I went from 260lbs to 230lbs in 3 months. Progress has now slowed so It's taken a month to lose another 5 lbs, but the lard is staying off.
Originally Posted by NasalInfection
Breakfast: fruit and cereal with skimmed milk. Black coffee no sugar.
Morning snack 1 or 2 pieces of fruit. Black coffee no sugar.
Lunch: Anything made from real ingredients for under
Afternoon snack: 1 or 2 pieces of fruit
Main meal: A good sized portion of any meat, poultry or fish that I want. Just not fried, and not served with fried potatoes, melted cheese or any cream-based sauces. Fruit for desert.
2 hours of MA class twice a week (often interrupted due to work commitments though).
Monday: Assisted chins, dumbbell press, Deadlifts, Woodchops. All done for 3-4 sets with a weight I can just about get 5 out on the last set. Steadily increasing the weight each week.
20-30 minutes on the crosstrainer at a high enough resistance setting and speed to keep my heart between 150-170.
Wednesday: Bench, pullups, leg press, crunches with a weight for same set/rep scheme as monday.
Same cardio as monday straight after.
Friday: Some mix of exercises from Monday and Wednesday, same rep scheme. Cardio as Monday.
Sometimes I do the Cardio first, but I remember reading that doing resistance work first is better for fat loss.
When I go out drinking I switch to spirits and a diet mixer after the first beer.
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Here is a super simplified summary:
--Avoid Fast Food
--Calculate your daily caloric intake and break it into 7 seperate small meals
--Replace all white bread/starch/pasta with whole wheat products
--Replace one of those meals with a low-fat protein shake (40g or more). Whey Protein or ABB Extreme Body RTD 50 are suggested
--Make sure you get enough fiber, supplement with Metamucil as needed
--Drink plenty of water
--Cut out foods high in sugar and sodium
--Use a tabata or HIIT routine every other day
--Lift weights, perform total body circuits utilizing the biggest muscles in your body
Agreements/disagreements/clarifications on any of these bullets?
El macho - When you recommended that morning 3 minute routine, is that an example of HIIT?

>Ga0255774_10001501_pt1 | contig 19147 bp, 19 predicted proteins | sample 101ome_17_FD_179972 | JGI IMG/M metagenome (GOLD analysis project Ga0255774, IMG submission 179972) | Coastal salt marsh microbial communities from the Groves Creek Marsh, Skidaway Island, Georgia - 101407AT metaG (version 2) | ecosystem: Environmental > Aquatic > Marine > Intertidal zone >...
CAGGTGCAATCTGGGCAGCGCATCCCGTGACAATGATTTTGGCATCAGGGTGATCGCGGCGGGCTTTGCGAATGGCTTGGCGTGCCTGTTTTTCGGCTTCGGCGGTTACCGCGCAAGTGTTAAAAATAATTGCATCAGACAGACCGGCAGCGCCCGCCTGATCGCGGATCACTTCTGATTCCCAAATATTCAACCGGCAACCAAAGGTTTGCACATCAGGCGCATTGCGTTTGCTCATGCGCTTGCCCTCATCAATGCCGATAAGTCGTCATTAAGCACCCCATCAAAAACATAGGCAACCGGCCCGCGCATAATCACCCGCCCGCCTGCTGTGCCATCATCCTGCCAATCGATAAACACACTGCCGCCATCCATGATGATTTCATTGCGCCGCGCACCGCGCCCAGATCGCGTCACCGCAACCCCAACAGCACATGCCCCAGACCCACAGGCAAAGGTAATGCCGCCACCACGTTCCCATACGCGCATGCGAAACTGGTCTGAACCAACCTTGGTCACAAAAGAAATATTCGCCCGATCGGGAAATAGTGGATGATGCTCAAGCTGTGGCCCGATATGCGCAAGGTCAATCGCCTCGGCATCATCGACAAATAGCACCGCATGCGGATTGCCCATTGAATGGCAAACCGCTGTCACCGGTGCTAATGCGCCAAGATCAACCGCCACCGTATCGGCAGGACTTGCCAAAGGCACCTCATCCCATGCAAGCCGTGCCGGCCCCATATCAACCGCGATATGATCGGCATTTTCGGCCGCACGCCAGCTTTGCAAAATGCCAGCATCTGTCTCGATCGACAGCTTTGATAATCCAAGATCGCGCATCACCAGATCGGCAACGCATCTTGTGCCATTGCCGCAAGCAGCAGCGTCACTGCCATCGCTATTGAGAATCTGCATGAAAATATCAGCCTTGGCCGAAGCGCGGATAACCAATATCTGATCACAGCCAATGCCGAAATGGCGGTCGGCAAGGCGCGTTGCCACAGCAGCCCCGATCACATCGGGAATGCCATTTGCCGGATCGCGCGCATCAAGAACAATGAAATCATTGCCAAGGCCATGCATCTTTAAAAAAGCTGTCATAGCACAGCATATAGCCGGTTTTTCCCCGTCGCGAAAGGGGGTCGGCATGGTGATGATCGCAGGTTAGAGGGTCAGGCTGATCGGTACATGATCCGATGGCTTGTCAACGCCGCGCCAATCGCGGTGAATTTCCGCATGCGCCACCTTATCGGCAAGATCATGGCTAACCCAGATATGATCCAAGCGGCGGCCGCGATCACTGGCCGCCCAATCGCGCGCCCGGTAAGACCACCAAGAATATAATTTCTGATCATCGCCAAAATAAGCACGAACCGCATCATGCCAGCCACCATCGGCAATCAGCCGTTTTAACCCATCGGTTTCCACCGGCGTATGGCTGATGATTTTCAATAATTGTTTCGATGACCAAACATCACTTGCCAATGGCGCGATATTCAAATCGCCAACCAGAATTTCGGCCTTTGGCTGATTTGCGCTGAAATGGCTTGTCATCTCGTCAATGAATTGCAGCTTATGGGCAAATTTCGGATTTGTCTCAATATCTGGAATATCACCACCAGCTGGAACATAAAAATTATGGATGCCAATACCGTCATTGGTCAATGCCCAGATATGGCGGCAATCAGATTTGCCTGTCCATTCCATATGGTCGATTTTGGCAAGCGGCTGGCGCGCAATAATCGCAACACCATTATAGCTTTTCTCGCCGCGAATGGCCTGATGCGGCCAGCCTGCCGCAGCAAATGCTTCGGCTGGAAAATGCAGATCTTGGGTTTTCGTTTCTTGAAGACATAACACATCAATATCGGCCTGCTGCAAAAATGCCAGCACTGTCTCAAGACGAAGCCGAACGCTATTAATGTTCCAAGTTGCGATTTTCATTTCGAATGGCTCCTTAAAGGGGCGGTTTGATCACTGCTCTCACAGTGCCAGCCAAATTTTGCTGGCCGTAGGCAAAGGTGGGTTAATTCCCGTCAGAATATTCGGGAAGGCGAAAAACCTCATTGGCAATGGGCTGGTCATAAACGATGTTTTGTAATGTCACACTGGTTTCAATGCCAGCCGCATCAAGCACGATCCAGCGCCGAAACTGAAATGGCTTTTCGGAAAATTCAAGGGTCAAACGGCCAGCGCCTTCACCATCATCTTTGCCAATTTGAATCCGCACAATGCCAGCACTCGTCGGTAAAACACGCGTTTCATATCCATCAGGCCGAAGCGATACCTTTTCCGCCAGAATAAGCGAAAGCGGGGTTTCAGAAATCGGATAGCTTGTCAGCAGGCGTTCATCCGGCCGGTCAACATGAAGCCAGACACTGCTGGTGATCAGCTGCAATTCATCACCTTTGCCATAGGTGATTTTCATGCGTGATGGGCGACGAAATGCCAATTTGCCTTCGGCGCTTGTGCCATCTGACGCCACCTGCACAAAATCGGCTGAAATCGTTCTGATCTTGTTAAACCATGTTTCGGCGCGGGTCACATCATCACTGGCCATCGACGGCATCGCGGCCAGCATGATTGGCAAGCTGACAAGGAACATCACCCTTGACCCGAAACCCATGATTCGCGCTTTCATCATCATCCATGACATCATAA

Flash Jackson - With that full body circuit, would that be done three times a week? What negative affect does that have on the muscle groups not targeted?
Hmmm, yes and no :tongue6:
Originally Posted by NasalInfection
It's something I came up with while experimenting with a few friends a while back ago to get out of ruts and plateaus. I would not call it HIIT since you don't go balls out for short periods of time. An example of a HIIT workout would be cycles on the threadmill made up of short bursts (say 30 to 50 seconds) as fast as possible followed by 2 or 3 minutes of walking or jogging at moderate speed.
I've found push ups, jumping jacks and ab crunches to be excellent warm ups. I'd like to think of it like a tabata-lite. It will make you sweat but won't drain you like a tabata set. A real tabata set will drain you and may not be able to work out later. No way in hell this is a tabata set or a HIIT routine. Not at all :tongue3:
Push ups alone will hit your shoulders, chest, abs and triceps, and when done this way (non-stop and mixed with other exercises), they will help you improve your anabolic capacity. I find improving anaerobic capacity to be more efficient at burning calories than just plain cardio (plus it does improve cardio by itself.)
I suggested it to be done separate from your main workout because splitting workouts during the day is a more effective way to increase the total number of calories burned during the day than to try to do a mega-monster workout. As you get more habituated, you can increase the intensity (speed of the reps) or the lenght (from 3 minutes to 5 or even 10 minutes).
Not to deviate much, but I think this may be relevant...
I recently bought Rhadi Ferguson's DVD on body workouts, and that's from where I got the idea of replacing ab crunches with jumping jacks. It's a nice product; Rhadi's routines are nothing out of this world, but nicely composed, explained, vigorous, can be done in 10 to 30 minutes and can be modified to anyone's needs.
Another thing you can experiment with is to do a set of push ups right after a set of compound exercises (.ie. squats, deadlifts or barbell rows.) That change is what helped me improve my endurance for BJJ (I still struggle, blame it on age), but the changes were positive and measurable.